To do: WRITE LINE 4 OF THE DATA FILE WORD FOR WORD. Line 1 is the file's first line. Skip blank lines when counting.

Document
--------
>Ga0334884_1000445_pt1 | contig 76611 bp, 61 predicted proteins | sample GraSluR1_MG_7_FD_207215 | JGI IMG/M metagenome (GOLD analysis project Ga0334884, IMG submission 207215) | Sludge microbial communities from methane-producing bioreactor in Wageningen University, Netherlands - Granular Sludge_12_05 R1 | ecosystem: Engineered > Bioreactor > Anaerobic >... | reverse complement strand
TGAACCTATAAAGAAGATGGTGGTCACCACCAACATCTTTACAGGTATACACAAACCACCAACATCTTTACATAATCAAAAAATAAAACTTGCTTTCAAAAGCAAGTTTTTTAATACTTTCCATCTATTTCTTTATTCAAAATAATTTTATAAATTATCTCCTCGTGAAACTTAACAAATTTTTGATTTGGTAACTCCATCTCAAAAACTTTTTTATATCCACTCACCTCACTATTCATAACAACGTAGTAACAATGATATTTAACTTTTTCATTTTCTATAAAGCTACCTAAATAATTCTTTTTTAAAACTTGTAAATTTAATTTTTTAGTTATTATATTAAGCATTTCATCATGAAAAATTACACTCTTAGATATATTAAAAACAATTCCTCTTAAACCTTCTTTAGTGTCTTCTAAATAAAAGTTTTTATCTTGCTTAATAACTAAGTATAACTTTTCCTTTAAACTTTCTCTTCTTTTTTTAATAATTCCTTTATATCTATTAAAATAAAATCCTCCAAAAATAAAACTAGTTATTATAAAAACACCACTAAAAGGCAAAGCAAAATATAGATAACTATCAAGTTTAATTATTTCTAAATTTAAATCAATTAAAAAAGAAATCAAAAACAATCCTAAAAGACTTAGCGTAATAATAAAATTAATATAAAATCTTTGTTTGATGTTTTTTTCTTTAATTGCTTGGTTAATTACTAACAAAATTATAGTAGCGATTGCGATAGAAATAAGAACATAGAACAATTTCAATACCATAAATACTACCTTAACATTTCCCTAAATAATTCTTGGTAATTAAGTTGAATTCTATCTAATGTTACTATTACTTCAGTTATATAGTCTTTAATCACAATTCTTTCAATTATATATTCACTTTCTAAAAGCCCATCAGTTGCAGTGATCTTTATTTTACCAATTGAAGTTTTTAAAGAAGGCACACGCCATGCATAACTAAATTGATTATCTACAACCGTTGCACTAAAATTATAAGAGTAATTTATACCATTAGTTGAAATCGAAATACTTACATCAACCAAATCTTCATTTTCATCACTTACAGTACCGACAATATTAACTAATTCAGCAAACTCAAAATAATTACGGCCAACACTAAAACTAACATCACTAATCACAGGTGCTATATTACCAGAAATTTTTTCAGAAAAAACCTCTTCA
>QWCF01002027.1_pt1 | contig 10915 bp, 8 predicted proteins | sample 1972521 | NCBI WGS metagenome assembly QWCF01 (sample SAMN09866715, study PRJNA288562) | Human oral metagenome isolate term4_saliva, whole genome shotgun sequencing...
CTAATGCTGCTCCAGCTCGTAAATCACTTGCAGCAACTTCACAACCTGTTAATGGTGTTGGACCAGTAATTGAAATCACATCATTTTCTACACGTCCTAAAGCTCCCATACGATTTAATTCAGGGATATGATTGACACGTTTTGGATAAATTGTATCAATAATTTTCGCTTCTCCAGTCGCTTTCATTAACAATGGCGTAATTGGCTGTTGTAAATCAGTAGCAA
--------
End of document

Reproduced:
CTAATGCTGCTCCAGCTCGTAAATCACTTGCAGCAACTTCACAACCTGTTAATGGTGTTGGACCAGTAATTGAAATCACATCATTTTCTACACGTCCTAAAGCTCCCATACGATTTAATTCAGGGATATGATTGACACGTTTTGGATAAATTGTATCAATAATTTTCGCTTCTCCAGTCGCTTTCATTAACAATGGCGTAATTGGCTGTTGTAAATCAGTAGCAA